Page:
16
Nov
2019

Mayweather on Pacquiao clash: I need to control, dictate the pace

David Mayo 13/04/2015

Floyd Mayweather’s sparring partners are left-handed like Manny Pacquiao, and try to emulate him, but as the combatants in boxing’s ultra-fight prepare, their commonality is an innate difficulty finding practice mates who can come close to replicating the firestorm coming May 2.

Mayweather has extensive experience against left-handers, including some of his highest-profile fights, but it still requires some adjustment by orthodox fighters.

Mayweather fought a string of lefties from 2004-06, two of whom are in his camp as sparring partners now, Zab Judah and DeMarcus “Chop Chop” Corley, and he has drawn upon those experiences when faced with southpaw opposition.

“Sharmba Mitchell, he was a solid, solid competitor,” Mayweather said. “DeMarcus ‘Chop Chop’ Corley, Zab Judah, those guys were all solid competitors that pushed me. Without those guys pushing me — without all 47 guys pushing me — I wouldn’t be where I’m at. So I’m thankful for how my career has went and I appreciate all those fighters.”

While Pacquiao (57-5-2, 38 KOs) might hope to create some early confusion with southpaw speed against Mayweather (47-0, 26 KOs), and is undoubtedly the most talented left-hander the Grand Rapids native has faced, he isn’t the first to try.

Mayweather faced a number of left-handers as an amateur, and eight more as a professional.

Three of his first nine pro bouts were against southpaws, all knockouts of far less talented opponents.

The Corley fight in 2004 marked the first left-hander Mayweather had fought in seven years. Corley stung Mayweather early in the fight but was knocked down twice and dominated the rest of the way in a 12-round decision.

Since then, Mayweather has fought four other left-handers, and used Corley as a spar mate in preparation for three of them, a sixth-round knockout of Mitchell in 2005, and 12-round unanimous decisions over Judah in 2006 and Robert Guerrero in 2013. Mayweather’s other fight against a left-hander during that period was his fourth-round knockout of Victor Ortiz in 2011.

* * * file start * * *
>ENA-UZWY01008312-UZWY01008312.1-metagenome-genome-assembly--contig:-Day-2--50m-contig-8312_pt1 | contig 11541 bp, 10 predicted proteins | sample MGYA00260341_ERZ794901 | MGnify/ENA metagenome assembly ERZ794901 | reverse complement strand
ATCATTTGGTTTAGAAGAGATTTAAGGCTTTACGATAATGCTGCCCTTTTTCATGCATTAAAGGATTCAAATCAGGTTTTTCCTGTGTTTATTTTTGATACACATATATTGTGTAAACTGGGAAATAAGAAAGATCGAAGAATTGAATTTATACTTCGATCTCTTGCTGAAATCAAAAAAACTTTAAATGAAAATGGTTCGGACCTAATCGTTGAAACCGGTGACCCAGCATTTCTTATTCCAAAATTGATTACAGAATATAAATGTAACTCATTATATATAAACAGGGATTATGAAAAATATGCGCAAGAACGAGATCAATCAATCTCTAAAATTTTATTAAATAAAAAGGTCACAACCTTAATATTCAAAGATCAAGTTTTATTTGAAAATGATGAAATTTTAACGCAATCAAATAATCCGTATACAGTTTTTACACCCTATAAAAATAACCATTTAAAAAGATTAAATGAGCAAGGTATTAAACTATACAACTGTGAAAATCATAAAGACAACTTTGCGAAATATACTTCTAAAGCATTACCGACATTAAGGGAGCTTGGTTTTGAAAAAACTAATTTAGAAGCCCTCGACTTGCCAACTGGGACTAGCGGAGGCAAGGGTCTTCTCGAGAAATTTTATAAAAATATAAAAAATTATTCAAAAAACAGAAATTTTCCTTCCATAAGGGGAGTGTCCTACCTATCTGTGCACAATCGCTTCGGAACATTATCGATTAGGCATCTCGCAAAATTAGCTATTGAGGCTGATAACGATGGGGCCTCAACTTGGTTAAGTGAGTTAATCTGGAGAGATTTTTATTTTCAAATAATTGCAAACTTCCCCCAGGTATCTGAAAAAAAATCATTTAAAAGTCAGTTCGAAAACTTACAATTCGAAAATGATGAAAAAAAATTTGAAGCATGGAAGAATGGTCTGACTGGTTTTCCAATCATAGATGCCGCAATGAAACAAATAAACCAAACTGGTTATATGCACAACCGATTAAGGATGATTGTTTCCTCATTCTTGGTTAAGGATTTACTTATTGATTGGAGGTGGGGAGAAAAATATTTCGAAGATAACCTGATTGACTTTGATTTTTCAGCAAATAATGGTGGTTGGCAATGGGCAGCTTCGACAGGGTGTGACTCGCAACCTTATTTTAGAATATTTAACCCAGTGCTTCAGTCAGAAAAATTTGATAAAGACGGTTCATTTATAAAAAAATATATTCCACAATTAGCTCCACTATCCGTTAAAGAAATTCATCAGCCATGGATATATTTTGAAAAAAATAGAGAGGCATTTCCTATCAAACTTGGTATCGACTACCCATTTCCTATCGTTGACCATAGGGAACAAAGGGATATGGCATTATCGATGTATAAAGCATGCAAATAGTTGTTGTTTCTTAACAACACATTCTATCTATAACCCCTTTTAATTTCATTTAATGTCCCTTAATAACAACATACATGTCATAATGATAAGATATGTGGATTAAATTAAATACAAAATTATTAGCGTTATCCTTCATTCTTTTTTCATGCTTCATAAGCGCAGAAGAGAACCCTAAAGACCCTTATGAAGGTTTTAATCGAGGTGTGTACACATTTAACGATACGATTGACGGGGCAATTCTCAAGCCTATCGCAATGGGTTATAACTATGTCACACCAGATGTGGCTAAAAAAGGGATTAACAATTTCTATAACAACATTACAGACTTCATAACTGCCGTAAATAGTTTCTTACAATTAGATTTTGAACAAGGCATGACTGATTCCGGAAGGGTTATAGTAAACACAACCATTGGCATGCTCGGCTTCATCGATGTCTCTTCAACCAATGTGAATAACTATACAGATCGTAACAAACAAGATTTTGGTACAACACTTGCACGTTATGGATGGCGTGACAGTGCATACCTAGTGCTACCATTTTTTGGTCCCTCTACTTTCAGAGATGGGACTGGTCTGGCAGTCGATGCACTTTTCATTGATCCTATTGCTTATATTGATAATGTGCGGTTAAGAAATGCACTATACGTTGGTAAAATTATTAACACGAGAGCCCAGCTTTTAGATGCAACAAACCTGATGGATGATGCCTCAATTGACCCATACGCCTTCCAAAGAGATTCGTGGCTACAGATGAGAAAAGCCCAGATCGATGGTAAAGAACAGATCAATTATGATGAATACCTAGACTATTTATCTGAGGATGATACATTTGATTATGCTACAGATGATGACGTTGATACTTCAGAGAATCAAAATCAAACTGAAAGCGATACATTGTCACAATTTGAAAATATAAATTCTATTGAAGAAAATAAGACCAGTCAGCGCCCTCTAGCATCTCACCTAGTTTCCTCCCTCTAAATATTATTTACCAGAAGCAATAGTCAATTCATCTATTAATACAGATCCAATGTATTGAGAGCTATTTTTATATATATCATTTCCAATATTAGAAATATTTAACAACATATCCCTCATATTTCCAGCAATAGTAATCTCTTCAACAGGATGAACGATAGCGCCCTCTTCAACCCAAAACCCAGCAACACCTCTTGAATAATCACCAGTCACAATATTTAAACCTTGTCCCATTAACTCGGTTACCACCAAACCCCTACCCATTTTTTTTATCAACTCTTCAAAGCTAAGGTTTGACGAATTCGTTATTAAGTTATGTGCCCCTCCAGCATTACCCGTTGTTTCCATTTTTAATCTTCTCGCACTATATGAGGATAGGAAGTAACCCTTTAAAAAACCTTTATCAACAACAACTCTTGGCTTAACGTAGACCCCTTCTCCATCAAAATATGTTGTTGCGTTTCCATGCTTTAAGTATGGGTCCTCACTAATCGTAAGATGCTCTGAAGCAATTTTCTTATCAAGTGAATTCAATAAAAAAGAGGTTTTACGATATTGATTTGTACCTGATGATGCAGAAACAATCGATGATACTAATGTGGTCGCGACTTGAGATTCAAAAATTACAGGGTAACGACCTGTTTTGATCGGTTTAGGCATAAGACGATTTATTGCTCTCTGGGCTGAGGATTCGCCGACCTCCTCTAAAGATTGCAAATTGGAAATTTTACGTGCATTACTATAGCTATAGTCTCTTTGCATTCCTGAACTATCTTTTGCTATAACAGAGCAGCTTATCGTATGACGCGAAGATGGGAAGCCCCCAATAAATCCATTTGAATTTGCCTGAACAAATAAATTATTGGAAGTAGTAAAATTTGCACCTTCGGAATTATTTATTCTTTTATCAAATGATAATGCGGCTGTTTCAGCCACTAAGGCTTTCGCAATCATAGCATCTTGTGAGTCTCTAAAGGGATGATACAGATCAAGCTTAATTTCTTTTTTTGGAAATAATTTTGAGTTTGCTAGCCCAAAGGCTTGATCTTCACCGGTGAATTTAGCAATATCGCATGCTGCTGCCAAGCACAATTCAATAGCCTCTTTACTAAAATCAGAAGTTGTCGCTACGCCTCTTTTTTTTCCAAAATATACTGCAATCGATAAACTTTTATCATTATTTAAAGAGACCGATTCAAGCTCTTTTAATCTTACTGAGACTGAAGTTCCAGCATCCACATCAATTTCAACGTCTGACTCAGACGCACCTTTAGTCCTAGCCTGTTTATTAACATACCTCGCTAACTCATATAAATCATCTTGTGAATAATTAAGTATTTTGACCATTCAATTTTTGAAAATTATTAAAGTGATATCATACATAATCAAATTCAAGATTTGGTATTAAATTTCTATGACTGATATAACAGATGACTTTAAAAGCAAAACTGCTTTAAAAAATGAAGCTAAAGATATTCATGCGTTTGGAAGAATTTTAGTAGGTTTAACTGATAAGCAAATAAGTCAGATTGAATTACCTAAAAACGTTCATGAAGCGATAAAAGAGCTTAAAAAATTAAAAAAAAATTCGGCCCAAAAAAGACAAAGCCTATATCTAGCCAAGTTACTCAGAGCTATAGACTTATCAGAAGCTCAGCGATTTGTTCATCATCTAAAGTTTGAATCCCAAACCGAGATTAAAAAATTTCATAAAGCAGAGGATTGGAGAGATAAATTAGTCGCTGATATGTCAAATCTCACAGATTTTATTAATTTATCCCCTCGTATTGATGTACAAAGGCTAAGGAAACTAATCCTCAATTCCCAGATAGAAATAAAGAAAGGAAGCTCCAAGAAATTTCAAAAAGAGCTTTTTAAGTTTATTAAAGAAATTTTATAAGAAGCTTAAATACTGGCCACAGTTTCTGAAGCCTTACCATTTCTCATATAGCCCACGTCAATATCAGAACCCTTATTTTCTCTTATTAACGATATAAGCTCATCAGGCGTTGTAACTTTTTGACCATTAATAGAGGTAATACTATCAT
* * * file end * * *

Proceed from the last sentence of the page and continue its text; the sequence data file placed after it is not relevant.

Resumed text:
Before Mayweather-Guerrero, Corley told MLive that Mayweather learned something essential in his first pro bout against a world-class lefty, that “when fighting a southpaw you have to break your opponent down, starting with the body first.”

Various successes by Corley and Judah have created something of a composite of how a strategist, like Pacquiao’s trainer Freddie Roach, might plot against Mayweather.

Corley’s looping right hook that stunned Mayweather in the fourth round of their fight in Atlantic City, N.J., long has been cited as a potential vulnerability the pound-for-pound king might have against a hard-punching southpaw.

Judah’s speed and quick-starting capability expanded the blueprint. Judah led on the scorecards through four rounds before Mayweather took control, but that also is part of his history as a fighter, a front-runner with a tendency to fade against top-flight competition.

Pacquiao starts quickly, punches hard, punches in volume, and doesn’t fade.

Mayweather, when asked what he expects from Pacquiao, replied, “I really don’t know.”

“I think my focus is always being in control and dictating the pace,” Mayweather said. “You’ve got guys who throw a lot of punches — you know, a majority of the time, I think that everyone game-plans to throw a lot of punches. It hasn’t worked so far. But I’ve faced a lot of great fighters, a lot of guys going down in the Hall of Fame, and guys going down in history as top guys.”

Floyd Mayweather Sr., who trains his son, has said body work will be essential to breaking down Pacquiao.

Right-hand leads traditionally are viewed as an effective tool for orthodox fighters against southpaws, whereas they are far more difficult to land against another orthodox fighter.

Mayweather Sr. said he also has emphasized finishing combinations with a left hook behind the right hand, “because your hook is the blind side,” and that uppercuts also can be effective against the 5-foot-6 1/2 Pacquiao.

“Being that he’s short anyway, it’s good for uppercuts, because you might try to hit him in the body and hit him right on the chin,” Mayweather Sr. said.

Courtesy of David Mayo of mlive.com. Follow David on Twitter @David_Mayo

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